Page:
The "House Nigger" was not that solely of the Americas (North and South America).
Napoleons oppression in Haiti.

[by Girodet: Jean-Baptiste Belley: House Nigger of State, fought in Napoleons army against fellow Blacks in Haitie, they used musterd gas against the Blacks who were freeing themselves.]

Of course, many will view the images above and the Samuel L. Jackson's Stephen (Tarantino) character with solace that life as such does not manifest in America anymore. Others will retort the African-American Community has denizens who so very much work to differentiate themselves from their roots, they appear as, what some call "Uncle Tom".

The Urban Dictionary
uncle tom

the real uncle tom was a black man born into slavery who gave his life to protect other slaves. when his story was turned into a movie, the writers re-worked the script making uncle tom's character the opposite; a slave who was loyal to his master. unfortunately, this has become the most commonly known image of uncle tom. because of the film, the term "uncle tom" has become synonymous with "sellout", degrading the real uncle tom. so once again, the white man has successfully managed to teach blacks an incorrect, caucasion-favoring version of history.
person 1: Chris told the boss about you stealing office supplies. 

person 2: What! I knew that ass-kissin uncle tom would say something. 

person 1: He's not an uncle tom. 

person 2: Yeah, whatever.
All minority groups, sub-cultures or any group of people who are the object of race, gender, or sexual orientation based oppression have cases of what some call "Uncle Toms." People who spend much time and energy working to show the oppressor they are one of them (the oppressor  regardless of contradictory visible evidence of such). They advance themselves at the expense of the oppressed group. Their behavior and actions actually become part of their inner psyche thus forming a paradigm that prohibits any contradictory thought, actions of behavior. They are like the Scorpion and the Frog. It all becomes "their nature". Women, First-Nation Native Americans, African-Americans Latinos, Asians, military personnel, company employees, the poor, the interned, it makes no difference, each group has its Stephen.

Many writers and print media (as well as social networking are publishing about the movie, use of the "N" Word and character Stephen. How about a short read on how one author views Stephen and his character in people who are as I call them, "Differentiators"? Field Negro Dot blogspot Dot Com: The top ten House Negroes of 2012. I might have reduced the list by a few names for sake a real relevance, but the spirit of the list captures the essence of our thoughts on Stephen. Specifically, Clarence Thomas, Herman Cain, Allen West, news pundit and GOP surrogate Ron Christie, fellow paid pundit Tara Stewart and any of Donald Trumps phantom black people who told him his remarks on "The Blacks" were not racist nor offensive. Is it not obvious the "differentiators" have one common denominator: some form of reward (most often money). Chris Brown and Carl Lewis from the author's list, in my opinion, are mere examples of 'star-worship' that has no place in my cognitive processes.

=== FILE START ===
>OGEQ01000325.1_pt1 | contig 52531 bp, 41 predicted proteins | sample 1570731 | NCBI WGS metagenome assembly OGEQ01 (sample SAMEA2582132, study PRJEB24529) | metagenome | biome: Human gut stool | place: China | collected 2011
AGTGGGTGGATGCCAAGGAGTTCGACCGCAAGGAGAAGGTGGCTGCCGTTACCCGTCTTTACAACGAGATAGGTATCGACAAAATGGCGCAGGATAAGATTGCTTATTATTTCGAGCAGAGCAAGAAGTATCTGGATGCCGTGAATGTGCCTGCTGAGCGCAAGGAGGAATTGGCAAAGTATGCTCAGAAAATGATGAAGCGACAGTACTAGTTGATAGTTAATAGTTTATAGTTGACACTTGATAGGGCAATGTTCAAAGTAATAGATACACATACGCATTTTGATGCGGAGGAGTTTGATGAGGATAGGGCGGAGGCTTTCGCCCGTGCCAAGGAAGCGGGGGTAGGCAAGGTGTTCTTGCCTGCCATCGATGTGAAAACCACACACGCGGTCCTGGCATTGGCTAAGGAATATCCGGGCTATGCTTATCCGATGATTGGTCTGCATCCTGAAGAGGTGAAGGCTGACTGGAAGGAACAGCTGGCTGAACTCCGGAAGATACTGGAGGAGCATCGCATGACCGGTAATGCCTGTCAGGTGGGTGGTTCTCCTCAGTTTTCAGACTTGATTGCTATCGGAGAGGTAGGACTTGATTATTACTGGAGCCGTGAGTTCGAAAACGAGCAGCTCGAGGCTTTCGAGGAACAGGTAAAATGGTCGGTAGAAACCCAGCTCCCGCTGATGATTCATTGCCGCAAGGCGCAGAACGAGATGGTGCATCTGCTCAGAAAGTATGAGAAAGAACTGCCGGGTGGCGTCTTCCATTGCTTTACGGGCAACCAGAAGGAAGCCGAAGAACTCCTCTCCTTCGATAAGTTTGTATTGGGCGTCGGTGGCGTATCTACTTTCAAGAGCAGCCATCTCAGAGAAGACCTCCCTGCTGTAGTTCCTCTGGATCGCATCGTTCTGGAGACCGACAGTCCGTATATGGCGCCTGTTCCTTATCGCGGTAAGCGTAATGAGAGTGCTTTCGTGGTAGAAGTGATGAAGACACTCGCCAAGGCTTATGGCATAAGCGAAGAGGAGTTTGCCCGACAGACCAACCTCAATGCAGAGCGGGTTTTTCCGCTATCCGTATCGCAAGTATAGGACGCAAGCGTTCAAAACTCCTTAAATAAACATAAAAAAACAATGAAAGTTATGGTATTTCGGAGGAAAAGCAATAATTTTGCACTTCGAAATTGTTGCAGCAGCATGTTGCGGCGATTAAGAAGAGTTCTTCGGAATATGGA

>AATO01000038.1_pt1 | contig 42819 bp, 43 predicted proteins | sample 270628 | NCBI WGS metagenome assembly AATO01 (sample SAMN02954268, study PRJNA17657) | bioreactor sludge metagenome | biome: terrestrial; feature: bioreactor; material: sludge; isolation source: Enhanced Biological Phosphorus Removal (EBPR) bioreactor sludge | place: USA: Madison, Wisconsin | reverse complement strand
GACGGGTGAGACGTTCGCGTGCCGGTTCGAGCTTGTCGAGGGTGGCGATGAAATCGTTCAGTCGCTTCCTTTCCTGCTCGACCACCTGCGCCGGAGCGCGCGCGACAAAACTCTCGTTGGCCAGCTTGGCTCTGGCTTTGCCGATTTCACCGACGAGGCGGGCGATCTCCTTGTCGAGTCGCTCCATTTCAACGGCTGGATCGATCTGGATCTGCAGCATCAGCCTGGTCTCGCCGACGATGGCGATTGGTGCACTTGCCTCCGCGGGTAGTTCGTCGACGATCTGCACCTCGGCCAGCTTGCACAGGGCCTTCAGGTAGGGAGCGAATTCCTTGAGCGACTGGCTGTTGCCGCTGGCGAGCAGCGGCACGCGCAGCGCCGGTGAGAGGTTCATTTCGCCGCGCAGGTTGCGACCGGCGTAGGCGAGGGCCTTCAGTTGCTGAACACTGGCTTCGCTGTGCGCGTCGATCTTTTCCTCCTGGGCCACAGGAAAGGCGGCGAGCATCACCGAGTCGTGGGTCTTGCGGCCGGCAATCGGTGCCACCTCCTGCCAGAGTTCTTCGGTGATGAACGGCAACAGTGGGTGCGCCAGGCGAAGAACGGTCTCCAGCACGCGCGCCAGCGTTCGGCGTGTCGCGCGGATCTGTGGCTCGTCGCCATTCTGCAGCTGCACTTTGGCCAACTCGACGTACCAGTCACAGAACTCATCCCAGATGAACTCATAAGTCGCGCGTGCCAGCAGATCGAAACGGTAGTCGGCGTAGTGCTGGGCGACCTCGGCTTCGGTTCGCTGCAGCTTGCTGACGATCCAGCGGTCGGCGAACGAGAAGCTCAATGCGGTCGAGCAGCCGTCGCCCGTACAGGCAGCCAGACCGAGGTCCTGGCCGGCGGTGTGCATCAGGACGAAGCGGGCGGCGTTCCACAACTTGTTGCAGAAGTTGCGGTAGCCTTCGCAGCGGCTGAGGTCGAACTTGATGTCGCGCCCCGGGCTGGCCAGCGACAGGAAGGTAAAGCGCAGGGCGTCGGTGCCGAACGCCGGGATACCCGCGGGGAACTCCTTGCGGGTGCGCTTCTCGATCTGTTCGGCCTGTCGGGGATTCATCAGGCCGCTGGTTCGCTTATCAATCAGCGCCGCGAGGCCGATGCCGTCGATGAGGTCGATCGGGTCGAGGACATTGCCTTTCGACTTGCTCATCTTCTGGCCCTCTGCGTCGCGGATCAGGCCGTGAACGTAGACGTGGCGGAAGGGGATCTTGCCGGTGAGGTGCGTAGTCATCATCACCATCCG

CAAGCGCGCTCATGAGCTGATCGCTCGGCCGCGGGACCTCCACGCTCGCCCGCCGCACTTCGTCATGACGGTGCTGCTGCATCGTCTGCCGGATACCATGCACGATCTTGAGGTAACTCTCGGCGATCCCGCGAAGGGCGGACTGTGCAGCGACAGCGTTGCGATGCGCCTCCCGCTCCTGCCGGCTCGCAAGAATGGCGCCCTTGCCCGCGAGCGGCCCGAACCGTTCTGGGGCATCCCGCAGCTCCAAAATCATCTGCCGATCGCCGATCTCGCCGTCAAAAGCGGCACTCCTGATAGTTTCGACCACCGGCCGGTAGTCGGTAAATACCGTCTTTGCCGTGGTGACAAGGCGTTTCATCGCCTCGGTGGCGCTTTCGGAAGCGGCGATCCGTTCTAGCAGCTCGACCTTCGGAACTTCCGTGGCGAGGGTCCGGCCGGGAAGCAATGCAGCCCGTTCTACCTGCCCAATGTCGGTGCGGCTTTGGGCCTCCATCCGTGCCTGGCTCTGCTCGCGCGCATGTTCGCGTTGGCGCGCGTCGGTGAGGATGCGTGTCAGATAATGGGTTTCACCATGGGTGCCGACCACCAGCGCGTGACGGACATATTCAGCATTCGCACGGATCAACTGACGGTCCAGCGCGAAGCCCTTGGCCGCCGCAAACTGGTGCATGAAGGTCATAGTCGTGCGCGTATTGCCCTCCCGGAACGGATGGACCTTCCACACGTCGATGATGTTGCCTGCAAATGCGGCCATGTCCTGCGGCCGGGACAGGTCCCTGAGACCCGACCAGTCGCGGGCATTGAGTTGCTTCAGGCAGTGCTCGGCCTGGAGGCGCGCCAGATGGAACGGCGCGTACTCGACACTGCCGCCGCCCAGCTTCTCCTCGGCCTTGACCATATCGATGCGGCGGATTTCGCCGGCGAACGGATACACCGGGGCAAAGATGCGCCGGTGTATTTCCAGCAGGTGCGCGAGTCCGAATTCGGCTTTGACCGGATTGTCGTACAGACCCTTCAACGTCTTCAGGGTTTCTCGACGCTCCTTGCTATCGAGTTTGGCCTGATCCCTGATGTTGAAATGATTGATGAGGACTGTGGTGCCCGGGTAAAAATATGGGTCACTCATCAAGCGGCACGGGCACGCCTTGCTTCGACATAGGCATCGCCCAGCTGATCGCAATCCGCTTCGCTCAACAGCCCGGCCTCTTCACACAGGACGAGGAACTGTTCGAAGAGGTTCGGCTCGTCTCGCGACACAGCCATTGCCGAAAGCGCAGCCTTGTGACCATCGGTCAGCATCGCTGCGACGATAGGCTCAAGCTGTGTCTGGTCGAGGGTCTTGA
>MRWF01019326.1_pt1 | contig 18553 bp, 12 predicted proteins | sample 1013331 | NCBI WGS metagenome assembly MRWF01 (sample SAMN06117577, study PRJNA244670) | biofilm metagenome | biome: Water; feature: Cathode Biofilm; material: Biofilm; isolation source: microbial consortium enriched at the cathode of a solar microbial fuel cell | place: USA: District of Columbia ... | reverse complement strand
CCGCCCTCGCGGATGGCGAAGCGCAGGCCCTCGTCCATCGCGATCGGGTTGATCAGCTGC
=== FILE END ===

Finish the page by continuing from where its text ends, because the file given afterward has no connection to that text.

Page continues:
Oh, you may malign me because I take an exception to people who wish to align politically as they wish? I have contempt for people of color who align with a political party, movement and poli/social paradigm that is 92% white and which has at its core a southern strategy that maligns black people for sake of garnering votes from people who are biased, bigoted and often overtly racist. A party that blatantly worked to deny the right to vote to minorities, the elderly and in some cases our military personnel.  Yes, the list above are "Differentiators". They do not wish to be considered part of that group as victims of the oppressor.

There is one downside to Tarantino's depiction of Stephen. Nothing will stop people from assuming such demeanor or role for personal gain. People inclined to such actions are truly people who deserve the Portuguese moniker of "Nigger" (regardless of color, ethnicity or gender).

The Tarantino movie is worthy of viewing by anyone who has an open-mind on America, our flawed history and who understand there are millions who wish for times past and who harbor regressive thoughts every moment of their existence. No, they may not have a wish for past human bondage, but I see clear signs many on our political right would not object little to forms of Jim Crowe against African-Americans, women, physical and mentally challenged, returning and disabled veterans, LGBT people, and others who live outside their paradigm of traditional.

Additional pieces on "Django Unchained". (one not so positive)

The Field Negro
(Adam Serwer)